But while many of Korea’s mountains are grand, good things can also come in small packages. Case in point is hiking in Wolchulsan Mountain National Park (월출산국립공원) in South Jeolla Province.
At just 41 square kilometers, the national park is South Korea’s smallest.
Wolchulsan National Park may be small, but it still feels impressive because the mountain rises dramatically from the flat farmlands of Gangjin and Yeongam counties. Wolchulsan means “mountain where the moon rises,” and if you’re lucky enough to see a moonrise or sunset over this mountain’s spectacular rock formations, it’s an unforgettable sight.
About 300,000 guests visit the park annually to enjoy its 16 kilometers of hiking trails and the spectacular views of the South Jeolla Province countryside.
The most popular route is a 9-kilometer trek from Cheonhwangsa (천황사) west to Dogapsa (도갑사). Along the way you’ll see temples, a field of reeds that’s especially picturesque during the fall, and three of Korea’s National Treasures, including #144, an 8-meter tall carving of a sitting Buddha.
Keep going further and you might see a dragon… or at least legend has it that a dragon used to drink from some peculiar water-filled holes at Gujeolbong Peak (구정봉).
Dragon or no dragon, about 1.5 kilometers later you’ll reach Wolchulsan’s highest point, Cheonhwangbong peak (천황봉). Topping off at just under 809 meters, the summit offers gorgeous views of forested mountains, a patchwork of farms, and even the coastal waters off the cities of Mokpo and Gangjin.
After enjoying the view, rather than going back the way you came, keep going northeast and 100 meters later you’ll pass through Tongcheonmun gate (통천문), a rocky tunnel that rewards hikers with a refreshing breeze.
Shortly after you’ll hit a fork in the trail. Go left to see the Baram Waterfall (바람폭포), or, better yet, go right to reach the dramatic Cloud Bridge. This 52-meter-long, orange suspension bridge connects two peaks.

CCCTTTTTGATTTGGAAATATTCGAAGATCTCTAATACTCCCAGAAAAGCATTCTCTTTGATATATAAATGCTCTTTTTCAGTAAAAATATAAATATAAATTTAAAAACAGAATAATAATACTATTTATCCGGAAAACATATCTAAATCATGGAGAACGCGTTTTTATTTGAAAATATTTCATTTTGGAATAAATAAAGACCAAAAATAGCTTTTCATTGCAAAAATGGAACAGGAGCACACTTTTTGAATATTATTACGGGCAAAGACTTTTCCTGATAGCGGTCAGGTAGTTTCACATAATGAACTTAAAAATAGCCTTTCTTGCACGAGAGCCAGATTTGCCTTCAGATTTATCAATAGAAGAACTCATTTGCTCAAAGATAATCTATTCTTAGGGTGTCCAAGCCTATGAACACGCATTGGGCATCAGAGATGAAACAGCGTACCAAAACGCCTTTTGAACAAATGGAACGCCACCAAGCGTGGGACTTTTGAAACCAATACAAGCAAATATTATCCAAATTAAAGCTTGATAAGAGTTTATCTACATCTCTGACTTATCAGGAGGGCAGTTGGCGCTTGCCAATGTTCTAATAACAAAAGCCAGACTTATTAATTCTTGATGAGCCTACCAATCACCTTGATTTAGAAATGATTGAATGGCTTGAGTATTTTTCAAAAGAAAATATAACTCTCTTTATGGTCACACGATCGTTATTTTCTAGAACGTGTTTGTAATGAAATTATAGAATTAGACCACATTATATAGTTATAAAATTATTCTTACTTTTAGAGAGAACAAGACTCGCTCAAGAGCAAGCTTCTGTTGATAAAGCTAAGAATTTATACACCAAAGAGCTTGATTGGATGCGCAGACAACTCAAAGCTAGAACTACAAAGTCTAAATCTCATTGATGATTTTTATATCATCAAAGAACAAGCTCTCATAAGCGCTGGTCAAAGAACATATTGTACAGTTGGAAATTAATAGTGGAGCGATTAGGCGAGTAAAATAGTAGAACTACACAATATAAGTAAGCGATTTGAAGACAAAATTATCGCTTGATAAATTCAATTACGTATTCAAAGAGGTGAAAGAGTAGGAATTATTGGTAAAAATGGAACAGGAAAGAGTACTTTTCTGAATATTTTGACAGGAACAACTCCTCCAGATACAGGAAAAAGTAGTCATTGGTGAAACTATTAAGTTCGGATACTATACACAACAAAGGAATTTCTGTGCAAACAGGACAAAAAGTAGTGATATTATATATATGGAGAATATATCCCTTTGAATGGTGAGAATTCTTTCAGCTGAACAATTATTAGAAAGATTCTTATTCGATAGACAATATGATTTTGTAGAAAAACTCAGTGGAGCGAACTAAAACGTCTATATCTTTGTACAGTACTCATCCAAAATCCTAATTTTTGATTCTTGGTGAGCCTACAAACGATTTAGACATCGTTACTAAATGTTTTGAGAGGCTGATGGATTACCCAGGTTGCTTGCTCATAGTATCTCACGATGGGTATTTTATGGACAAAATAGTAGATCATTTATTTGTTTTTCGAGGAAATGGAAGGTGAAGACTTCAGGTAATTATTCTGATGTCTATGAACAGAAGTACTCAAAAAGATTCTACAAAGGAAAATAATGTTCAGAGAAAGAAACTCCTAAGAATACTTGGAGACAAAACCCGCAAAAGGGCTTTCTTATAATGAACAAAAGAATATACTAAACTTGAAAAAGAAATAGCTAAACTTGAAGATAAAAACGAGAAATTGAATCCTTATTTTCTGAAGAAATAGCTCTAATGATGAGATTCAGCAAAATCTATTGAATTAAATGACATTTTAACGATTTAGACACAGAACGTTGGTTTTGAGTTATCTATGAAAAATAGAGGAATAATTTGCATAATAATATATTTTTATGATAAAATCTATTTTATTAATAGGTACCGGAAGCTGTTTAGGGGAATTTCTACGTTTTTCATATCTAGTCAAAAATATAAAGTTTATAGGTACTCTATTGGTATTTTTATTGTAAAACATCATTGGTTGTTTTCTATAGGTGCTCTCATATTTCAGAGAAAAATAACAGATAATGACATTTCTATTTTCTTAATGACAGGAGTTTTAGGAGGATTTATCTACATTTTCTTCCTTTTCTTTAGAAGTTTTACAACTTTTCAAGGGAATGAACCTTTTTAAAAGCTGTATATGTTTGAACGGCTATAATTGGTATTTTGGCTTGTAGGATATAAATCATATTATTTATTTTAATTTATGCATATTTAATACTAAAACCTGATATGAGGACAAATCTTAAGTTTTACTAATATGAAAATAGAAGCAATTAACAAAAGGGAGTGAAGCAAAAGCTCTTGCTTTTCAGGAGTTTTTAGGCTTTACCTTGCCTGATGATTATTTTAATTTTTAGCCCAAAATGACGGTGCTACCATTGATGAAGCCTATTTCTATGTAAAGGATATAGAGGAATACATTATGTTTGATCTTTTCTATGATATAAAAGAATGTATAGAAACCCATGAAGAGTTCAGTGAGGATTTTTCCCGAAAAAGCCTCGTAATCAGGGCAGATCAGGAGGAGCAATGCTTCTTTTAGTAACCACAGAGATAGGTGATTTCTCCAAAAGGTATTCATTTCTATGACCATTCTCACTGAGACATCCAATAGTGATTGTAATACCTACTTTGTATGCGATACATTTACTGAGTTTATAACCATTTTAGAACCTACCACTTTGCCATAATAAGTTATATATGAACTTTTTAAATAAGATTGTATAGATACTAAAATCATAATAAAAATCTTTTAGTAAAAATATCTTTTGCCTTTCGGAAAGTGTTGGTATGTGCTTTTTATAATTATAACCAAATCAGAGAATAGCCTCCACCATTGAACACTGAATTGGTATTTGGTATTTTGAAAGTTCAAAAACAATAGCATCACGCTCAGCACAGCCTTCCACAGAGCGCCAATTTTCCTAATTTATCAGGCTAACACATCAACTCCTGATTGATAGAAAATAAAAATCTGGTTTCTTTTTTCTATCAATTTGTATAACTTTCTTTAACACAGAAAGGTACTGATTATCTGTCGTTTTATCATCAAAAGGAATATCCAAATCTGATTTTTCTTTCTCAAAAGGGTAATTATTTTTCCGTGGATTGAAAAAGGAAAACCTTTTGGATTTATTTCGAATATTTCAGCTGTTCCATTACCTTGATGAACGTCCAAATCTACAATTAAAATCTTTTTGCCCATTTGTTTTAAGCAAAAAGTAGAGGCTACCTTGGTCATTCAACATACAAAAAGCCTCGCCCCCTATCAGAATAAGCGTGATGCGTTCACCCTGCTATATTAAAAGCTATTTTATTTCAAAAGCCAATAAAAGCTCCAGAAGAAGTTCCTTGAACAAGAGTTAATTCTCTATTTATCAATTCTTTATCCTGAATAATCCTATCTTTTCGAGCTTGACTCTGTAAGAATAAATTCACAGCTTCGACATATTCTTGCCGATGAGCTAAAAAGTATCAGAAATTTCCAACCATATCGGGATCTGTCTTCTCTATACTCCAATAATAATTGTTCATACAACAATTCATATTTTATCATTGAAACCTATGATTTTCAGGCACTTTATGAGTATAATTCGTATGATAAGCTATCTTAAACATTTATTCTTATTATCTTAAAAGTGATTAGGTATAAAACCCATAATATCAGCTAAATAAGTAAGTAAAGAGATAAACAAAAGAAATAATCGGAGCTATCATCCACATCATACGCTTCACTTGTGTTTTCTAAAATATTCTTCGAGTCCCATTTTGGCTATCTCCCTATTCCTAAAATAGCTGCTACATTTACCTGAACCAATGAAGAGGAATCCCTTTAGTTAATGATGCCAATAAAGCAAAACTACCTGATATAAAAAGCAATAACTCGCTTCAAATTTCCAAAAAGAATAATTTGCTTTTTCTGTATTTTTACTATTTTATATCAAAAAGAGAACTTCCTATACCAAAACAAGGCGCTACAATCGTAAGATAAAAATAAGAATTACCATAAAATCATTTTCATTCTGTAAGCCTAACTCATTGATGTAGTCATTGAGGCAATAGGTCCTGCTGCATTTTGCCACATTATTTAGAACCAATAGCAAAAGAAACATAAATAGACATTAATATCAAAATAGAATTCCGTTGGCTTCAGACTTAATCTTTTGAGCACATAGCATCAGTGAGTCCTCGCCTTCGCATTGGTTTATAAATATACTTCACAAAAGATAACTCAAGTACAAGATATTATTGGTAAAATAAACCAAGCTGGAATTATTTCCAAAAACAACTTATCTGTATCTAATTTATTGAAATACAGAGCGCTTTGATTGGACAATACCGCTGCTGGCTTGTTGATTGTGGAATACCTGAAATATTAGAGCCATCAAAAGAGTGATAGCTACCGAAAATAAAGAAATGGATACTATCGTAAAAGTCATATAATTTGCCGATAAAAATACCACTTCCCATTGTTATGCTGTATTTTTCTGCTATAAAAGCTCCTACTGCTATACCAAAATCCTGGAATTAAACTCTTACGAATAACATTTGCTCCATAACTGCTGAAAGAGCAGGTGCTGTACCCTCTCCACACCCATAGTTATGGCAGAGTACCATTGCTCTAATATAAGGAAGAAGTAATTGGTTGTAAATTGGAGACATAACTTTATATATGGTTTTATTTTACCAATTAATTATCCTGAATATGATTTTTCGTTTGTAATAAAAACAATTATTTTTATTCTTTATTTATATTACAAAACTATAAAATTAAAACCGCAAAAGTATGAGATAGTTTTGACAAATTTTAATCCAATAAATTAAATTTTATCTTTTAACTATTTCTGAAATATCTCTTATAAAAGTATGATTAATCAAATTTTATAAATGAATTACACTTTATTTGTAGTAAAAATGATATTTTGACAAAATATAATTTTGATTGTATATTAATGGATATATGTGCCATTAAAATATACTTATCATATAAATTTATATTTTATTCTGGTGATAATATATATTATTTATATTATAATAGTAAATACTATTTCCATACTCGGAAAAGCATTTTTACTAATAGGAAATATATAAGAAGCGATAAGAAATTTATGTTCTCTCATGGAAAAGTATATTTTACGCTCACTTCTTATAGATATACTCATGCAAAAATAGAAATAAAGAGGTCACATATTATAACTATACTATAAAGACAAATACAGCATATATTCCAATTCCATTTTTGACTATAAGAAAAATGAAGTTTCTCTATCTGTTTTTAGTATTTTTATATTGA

At 120 meters high, it’s not for the faint of heart. But if you’re brave, run (or crawl) across, and then you’re only 2 kilometers from the base, where there are restaurants and even the nearby Wolchulsan Spa Resort. If you need a ride back to your car, frequent bus service is available.
While my friend and I were just day hikers, hiking in Wolchulsan Mountain National Park is also popular among more serious hikers and even rock climbers. In fact, I was surprised to see two guys inching up a wall of rock, with just ropes, tools, skill and a little luck to keep them safe.
For nature lovers, while hiking be on the lookout for the Forest Wagtail (물레새), an olive, black and white-colored bird native to the Jeolla provinces that is named for the way it sways its tail from side to side.
However, beware of the Common Sundew, a bright red plant whose glistening drops of sugary sweetness lure unsuspecting prey into its leaves. Well, don’t worry too much, since this carnivorous plant only eats insects.
Whatever outdoor activity you’re looking for, next time, consider hiking in Wolchulsan Mountain National Park, located just one hour south of Gwangju (광주시) in Korea’s beautiful southwestern Honam region.
Who knows? If you’ve got time to spare, consider a side trip to Korea’s green tea mecca, Boseong (보성), or maybe to the Korean Peninsula’s southern-most spot, Ddangkkeut (땅끝)?
For Your Information..
About Matt Kelley
Matt Kelly is native of the US Pacific Northwest and is half-Korean by ethnicity. He lived in Korea for five years and has written hundreds of travel guides for Wallpaper, TimeOut, the Boston Globe and Seoul Magazine and was a host for several different variety shows on Korean radio and television.